Labour unions in Nigeria are insisting that despite a court order, they will commence a nationwide, indefinite strike from November 6 if the government refuses to meet their demands on a new minimum wage for Nigerian workers.
The unions are demanding N30,000 as minimum wage insisting the amount had been agreed at a triparite meeting involving them, the government and private employers of labour.
The federal government, however, insisted on a N24,000 minimum wage, while state governors after a meeting last week said they would only accept a N22,500 minimum wage.
The minister of labour and employment, Chris Ngige, expressed reservations that the N22,500 is lower than that recommended by the federal government.
Mr Ngige, who spoke during an interview with Channels Television on Wednesday said the federal government is not in support of the state government’s proposal.
“The governors have not even done enough. I told them that this N22,500 was even rejected by the federal government,” the minister said.
“The national minimum wage is a national legislation being driven by the federal government of Nigeria in pursuance to item 34 of the exclusive legislative list. But you don’t go and make a law which people will disobey at the initial,” he said.
But the chairman of the Nigeria Governors’ Forum (NGF), Abdulaziz Yari, said they have agreed to pay N22,500 to workers.
Mr Yari, who is also the governor of Zamfara State explained that the acceptable minimum wage “must be done in such a way that total personnel cost does not exceed 50 per cent of the revenue available to each state”.
He said the forum is more concerned with the development in infrastructure, health, educational sectors.
“The welfare of all Nigerians is our ultimate concern. In all our states, we are concerned about the deteriorating economic situation experienced by the vulnerable segment of our population,” Mr Yari said.
A court on Friday ordered labour unions not to commence the planned strike.
Juustice Sanusi Kado of the National Industrial Court gave the order following an ex-parte motion filed by the federal government and the attorney general if the federation.
But the labour minister in the statement on Friday said a reconciliation meeting involving organised labour, the organised private sector and the government scheduled for Sunday remained unchanged despite the court order.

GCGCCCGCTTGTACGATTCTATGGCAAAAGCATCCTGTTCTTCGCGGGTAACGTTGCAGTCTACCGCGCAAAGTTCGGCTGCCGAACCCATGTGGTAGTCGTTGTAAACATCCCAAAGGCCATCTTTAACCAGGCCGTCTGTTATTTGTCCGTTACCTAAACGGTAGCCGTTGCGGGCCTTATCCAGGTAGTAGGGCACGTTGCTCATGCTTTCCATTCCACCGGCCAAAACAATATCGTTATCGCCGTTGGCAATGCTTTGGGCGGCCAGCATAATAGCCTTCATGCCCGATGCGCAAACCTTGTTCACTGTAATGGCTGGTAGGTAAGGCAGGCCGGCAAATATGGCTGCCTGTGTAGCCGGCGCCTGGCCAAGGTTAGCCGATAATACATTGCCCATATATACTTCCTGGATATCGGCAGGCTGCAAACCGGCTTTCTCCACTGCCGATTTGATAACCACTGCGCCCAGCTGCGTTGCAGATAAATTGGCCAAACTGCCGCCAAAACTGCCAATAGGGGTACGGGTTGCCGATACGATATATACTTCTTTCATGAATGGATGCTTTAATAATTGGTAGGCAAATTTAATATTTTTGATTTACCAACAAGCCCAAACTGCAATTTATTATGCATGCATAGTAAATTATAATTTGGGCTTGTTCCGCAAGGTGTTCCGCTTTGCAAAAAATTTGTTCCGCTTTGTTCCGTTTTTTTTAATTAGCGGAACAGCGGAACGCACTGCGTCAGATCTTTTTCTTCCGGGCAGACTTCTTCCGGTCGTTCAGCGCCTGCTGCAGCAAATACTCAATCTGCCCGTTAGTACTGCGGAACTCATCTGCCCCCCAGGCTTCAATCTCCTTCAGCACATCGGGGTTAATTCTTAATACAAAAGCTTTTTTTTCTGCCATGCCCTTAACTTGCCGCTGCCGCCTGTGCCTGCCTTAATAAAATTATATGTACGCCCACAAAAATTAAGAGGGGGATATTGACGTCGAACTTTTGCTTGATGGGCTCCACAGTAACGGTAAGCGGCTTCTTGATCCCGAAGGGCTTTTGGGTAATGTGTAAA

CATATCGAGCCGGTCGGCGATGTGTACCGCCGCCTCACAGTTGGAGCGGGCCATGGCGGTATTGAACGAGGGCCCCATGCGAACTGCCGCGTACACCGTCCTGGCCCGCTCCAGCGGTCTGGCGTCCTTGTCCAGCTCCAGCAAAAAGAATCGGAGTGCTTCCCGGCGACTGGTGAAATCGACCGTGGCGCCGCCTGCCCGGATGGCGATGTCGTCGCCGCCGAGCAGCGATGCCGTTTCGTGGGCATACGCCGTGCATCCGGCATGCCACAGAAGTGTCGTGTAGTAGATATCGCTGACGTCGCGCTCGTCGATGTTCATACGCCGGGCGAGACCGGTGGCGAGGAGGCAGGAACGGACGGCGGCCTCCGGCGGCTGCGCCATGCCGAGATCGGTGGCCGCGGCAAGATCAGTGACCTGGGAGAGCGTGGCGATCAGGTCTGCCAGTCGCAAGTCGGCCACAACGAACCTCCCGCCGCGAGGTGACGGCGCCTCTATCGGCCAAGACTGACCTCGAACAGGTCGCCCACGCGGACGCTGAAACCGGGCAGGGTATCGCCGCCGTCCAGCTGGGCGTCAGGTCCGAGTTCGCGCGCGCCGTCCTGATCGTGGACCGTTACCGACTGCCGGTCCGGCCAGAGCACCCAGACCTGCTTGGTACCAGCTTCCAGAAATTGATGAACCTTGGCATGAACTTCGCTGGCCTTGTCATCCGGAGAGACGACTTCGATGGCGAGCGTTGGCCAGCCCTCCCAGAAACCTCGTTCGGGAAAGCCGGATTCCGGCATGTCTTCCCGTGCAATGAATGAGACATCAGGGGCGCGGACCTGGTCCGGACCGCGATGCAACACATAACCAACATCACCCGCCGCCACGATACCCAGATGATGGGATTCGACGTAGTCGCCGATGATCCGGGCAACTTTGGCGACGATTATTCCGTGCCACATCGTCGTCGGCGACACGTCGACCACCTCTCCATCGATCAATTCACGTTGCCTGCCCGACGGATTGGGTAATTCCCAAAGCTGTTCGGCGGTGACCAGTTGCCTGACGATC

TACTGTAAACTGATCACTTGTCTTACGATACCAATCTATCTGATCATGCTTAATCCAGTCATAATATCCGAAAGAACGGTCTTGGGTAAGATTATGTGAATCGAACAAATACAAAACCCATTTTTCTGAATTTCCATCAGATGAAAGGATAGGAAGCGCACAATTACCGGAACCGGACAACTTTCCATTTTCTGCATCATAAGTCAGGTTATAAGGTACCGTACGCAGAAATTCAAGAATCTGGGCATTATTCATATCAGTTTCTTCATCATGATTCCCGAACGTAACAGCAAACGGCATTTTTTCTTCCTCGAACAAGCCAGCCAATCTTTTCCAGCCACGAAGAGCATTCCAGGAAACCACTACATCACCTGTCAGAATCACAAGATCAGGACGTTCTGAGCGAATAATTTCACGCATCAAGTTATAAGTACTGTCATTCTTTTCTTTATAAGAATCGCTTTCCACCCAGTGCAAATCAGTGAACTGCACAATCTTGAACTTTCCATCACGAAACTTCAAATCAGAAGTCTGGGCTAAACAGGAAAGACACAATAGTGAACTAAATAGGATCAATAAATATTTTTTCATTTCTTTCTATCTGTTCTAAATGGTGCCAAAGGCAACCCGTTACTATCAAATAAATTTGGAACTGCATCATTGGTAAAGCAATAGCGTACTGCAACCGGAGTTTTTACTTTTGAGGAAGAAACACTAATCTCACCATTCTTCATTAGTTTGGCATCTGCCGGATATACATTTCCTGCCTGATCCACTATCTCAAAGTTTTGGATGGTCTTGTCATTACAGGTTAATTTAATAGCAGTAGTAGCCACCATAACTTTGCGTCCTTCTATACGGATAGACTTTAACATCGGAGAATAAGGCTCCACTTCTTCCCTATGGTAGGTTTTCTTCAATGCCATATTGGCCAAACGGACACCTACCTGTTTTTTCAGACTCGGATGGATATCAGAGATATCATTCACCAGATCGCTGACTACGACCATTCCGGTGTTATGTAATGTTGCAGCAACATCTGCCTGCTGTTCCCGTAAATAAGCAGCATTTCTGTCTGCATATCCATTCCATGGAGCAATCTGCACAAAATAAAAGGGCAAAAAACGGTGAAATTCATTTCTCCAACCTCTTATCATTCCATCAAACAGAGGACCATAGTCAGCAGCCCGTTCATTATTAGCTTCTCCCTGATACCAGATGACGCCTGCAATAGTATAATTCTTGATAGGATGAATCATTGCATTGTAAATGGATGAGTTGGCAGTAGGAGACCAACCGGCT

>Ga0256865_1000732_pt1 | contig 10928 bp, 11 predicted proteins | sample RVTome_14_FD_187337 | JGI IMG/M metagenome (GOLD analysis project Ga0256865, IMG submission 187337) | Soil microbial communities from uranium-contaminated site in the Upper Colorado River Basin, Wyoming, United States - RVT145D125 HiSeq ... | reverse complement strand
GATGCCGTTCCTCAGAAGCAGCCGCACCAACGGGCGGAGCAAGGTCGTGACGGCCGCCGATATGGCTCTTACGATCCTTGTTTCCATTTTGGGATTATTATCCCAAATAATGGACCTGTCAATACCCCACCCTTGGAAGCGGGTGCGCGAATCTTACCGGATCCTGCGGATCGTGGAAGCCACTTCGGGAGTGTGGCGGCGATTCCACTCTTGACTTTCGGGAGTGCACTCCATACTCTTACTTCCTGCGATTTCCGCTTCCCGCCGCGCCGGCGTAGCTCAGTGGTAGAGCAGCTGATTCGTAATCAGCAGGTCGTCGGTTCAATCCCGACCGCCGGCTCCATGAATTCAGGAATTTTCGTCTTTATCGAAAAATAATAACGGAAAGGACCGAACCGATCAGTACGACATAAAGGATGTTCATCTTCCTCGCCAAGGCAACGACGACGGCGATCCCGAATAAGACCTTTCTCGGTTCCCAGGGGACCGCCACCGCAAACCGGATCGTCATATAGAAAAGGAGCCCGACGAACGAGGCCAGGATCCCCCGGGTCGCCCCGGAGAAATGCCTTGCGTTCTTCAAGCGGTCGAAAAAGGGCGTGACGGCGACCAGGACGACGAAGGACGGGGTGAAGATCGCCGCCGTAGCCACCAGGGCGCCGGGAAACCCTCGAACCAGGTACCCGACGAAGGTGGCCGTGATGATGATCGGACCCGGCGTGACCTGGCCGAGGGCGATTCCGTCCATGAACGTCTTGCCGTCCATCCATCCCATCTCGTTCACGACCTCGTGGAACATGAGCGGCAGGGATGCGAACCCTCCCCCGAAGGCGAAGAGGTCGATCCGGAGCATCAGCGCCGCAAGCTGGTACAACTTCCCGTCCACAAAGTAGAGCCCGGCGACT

The conciliation meeting is scheduled for November 4 at the Office of the Secretary to the Government of the Federation by 6 p.m.
Mr Ngige said this would be followed by another meeting of the National Tripartite Minimum Wage Committee meeting on Monday, November 5 at the same venue.
Speaking with PREMIUM TIMES Friday night, the national president of United Labour Congress (ULC), Joe Ajaero, said the unions are not aware that the issue had been taken to the industrial court.
“None of us is aware of this development. We are not aware that any trade dispute has been declared and we have not been served. What we don’t understand is whether the injunction is to prevent the Nigerian workers from collecting N30,000 or it is from another reason , we have not been told,” he said
According to him, “the federal said they are inviting us for a meeting and how can they have a court order and invite us for the meeting at the same time because we can not negotiate under duress”.
Mr Ajaero said the only meeting the unions can honour is where the ” agreement for the minimum wage will be signed and forwarded to National Assembly for enactment”.
“The whole picture is not clear to us, we cannot tolerate if it is a black market injunction. The Supreme Court said parties involved must be put on notice for them to have a case but as for today, we are not aware. Well, they asked us to come for a meeting by 6 p.m. on Sunday and another one on Monday,” Mr Ajaero said.
Similarly, the General Secretary of the Nigerian Labour Congress (NLC), Peter Ozo Eson said the nationwide strike can only be called off “if the condition to prevent the strike are met before November 6″.
“We are not aware of any such development, strike has been called and we are going on strike except the demands are met,” Mr Ozo Eson said.
“To us, it is still a rumour because we are not even aware of it. We are not legally bound and the strike will commence and nothing will stop us,” the General Secretary, Trade Union Congress (TUC), Musa Lawal said.
Mr Lawal said the indefinite strike can only be stopped when the government fulfilled its part on the minimum wage issue.
“From November 6, be sure that we will be on the road and nothing is going to stop us,” he said.
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